Roy Fletcher tracks the U.S. Presidential race

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 WHAT NOW?

 

With Hillary Clinton and Donald Trump now the presumptive nominees of their respective political parties, game on!  Forget the opening act of primaries; we are now at the main event.

From this point forward, there are likely only two unscripted events to take place.  Election night will be unscripted although we may know what the likely outcome will be several days prior to Election Day.

Secondly, the FBI Primary (the decision to charge or seek indictment against Hillary Clinton for the use of her “homebrew” computer server) will not be scripted by either Clinton, Trump or, even, the White House.  If Hillary loses the second, she may still win the first.  That’s a warning to Republicans.

If there is a third unscripted occurrence, then, it will likely be a game changing mistake. Hillary is the most scripted candidate in history, while Trump is the most unscripted, thus likely mistake to be made by Trump.

How will the two respective campaigns try to script this election?

Most Democrats know Hillary Clinton is a very flawed candidate, and Republicans generally feel the same about Trump.  Two very flawed candidates usually results in a very ugly campaign.  2016 will be a race to the bottom or the gutter.  Yet, the candidate who can maintain some sense of a positive message in the mist of the negative fireworks will probably be the winner. Clinton is good at message discipline.  Trump is not.  He better learn quickly.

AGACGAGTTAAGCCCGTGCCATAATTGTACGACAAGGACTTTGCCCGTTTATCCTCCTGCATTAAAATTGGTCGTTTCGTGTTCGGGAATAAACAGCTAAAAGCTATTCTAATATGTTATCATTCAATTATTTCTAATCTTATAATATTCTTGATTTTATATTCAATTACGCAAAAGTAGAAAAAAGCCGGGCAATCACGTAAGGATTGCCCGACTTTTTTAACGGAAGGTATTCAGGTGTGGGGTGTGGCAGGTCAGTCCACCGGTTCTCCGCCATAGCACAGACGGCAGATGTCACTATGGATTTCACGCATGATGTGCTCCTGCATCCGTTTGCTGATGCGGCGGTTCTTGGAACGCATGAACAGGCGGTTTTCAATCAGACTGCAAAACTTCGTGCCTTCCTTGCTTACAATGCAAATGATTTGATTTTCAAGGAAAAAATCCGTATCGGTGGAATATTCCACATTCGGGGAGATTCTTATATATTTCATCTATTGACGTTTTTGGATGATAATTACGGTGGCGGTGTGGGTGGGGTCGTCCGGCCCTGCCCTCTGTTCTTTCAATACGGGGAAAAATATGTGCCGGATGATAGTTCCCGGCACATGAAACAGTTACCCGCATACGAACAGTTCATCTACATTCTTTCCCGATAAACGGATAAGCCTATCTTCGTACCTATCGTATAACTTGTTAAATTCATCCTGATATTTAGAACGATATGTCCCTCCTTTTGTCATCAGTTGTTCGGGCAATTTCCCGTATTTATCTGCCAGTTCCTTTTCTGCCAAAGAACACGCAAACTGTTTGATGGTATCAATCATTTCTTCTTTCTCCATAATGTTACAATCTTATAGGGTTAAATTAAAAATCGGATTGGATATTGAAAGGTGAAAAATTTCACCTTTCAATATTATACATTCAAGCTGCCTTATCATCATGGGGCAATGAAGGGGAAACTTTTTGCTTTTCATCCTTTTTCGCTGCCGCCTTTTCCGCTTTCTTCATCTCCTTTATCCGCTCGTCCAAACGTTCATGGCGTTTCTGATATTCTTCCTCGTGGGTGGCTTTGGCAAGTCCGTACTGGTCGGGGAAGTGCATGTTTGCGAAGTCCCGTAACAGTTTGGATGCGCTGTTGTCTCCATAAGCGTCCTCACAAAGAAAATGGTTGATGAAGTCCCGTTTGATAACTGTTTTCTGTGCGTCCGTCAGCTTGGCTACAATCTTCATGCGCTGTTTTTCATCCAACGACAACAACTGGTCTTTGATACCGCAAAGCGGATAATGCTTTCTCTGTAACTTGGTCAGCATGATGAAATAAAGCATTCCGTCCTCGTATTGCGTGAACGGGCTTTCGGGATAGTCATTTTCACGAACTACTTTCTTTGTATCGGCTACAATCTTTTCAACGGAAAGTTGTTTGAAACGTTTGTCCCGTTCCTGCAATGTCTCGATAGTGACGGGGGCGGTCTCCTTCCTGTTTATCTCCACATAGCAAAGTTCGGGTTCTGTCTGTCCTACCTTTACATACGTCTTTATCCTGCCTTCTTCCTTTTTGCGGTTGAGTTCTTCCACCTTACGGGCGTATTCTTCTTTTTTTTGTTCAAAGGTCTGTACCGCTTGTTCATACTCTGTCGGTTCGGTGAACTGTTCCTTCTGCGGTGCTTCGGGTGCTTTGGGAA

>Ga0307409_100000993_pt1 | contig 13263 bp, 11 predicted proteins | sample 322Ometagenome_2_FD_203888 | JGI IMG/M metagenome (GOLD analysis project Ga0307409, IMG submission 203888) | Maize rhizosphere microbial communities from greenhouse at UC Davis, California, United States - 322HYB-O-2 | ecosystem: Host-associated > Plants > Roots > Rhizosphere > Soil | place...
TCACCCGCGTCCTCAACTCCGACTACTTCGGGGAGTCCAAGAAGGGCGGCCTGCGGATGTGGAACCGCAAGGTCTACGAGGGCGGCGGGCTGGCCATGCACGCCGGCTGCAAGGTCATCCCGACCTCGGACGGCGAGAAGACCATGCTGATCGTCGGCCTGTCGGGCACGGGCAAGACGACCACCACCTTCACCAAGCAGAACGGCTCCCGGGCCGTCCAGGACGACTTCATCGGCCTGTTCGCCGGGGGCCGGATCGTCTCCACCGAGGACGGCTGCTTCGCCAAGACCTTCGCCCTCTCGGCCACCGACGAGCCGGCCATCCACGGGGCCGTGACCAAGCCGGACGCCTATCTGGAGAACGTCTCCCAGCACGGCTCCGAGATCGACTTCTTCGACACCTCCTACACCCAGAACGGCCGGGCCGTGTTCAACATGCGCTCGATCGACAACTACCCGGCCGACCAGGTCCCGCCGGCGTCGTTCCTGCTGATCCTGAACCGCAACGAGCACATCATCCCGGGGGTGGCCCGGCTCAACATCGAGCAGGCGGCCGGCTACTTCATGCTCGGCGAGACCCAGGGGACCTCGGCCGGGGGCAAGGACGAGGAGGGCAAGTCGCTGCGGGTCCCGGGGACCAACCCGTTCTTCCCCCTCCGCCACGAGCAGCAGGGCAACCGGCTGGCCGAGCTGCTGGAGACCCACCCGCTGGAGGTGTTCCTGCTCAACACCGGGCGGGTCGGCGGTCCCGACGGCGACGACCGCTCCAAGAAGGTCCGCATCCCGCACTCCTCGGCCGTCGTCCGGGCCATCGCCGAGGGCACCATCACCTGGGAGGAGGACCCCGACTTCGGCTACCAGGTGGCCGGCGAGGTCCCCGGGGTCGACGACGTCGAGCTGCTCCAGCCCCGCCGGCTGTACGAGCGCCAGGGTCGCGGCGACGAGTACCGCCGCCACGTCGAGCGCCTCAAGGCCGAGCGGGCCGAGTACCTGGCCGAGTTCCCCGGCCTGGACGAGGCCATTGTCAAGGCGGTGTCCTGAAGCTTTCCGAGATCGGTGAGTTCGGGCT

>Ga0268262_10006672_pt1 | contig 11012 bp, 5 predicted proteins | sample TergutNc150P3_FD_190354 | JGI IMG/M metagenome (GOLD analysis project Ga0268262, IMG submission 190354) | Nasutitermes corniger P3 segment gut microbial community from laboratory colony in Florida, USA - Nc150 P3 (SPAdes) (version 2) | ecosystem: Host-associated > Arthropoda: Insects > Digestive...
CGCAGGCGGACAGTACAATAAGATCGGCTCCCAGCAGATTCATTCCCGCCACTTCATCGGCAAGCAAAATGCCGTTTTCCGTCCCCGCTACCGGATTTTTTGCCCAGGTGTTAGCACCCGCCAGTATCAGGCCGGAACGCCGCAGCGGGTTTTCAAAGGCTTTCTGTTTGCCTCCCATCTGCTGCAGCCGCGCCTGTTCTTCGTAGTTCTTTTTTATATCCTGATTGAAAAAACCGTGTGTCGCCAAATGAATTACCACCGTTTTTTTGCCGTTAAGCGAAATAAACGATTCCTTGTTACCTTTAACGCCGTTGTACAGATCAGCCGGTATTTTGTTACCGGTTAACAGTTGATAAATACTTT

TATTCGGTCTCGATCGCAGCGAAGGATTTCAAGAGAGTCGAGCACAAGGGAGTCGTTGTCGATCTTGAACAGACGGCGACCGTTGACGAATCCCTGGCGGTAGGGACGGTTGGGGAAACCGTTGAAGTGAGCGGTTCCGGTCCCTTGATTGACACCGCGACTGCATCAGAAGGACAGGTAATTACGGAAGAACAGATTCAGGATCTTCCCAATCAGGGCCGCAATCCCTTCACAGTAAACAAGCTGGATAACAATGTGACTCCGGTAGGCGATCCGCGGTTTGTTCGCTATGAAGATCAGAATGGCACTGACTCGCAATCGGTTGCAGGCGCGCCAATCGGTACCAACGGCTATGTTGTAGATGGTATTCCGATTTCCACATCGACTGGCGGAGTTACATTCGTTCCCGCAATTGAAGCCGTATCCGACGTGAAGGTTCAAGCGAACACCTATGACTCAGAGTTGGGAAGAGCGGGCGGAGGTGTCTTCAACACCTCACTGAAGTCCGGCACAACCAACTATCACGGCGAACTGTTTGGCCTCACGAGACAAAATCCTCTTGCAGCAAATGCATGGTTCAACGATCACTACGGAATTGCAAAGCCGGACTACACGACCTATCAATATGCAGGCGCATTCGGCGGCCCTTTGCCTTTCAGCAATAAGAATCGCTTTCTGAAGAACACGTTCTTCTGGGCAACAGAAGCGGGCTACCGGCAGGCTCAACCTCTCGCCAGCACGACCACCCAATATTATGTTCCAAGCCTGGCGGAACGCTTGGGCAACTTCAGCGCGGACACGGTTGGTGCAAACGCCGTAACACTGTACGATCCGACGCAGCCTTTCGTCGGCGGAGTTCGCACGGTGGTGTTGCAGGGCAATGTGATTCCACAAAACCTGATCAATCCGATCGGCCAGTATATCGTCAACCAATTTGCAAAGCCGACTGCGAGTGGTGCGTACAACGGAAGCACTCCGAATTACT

THE CHOIRS

By large margins, Democrats will vote Clinton and Republicans will vote Trump.  Call this the “choir”.  Both candidates will preach to their respective choirs in order to insure a high turnout.

This is especially important for Trump. Social research has consistently noted that in highly negative campaign scenarios, Republicans are the first to throw up their hands and say “to hell with it, I am not voting.”  If so, Trump will have a turnout problem among country club and suburban Republicans.  Yet, the Trump faithful have shown they are not deterred by hard hitting politics and this could mitigate against the normal impact of negative campaigns on the Republican turnout.

Hillary has a different problem.  She will have to work hard to be President Obama in order to turnout the Democratic base.  While she does, Hillary will leak white votes.  It’s a tough balancing act and be certain she will use the historic nature of her candidacy, just like Obama, to help her navigate this tightrope.

So, both candidates will sing to their choirs, but there are slivers of the other party’s vote that will be in play.  Trump’s success may very well be decided by his ability to take a

few thousand Democratic blue-collar votes from Hillary in states like Pennsylvania, Ohio, and Michigan.  His point of attack will be things like NAFTA, the Trans Pacific Trade Agreement, coal and economic issues in general.

Conversely, Hillary and the Democrats will be trying to use legalized abortion, social issues and charges of racism to strip Trump of some suburban white Republican women votes in these same states.  While pandering may not be Trump’s long suit, this may be the place for him to pander by choosing a woman as his running mate; Senator Ernst from Iowa for instance.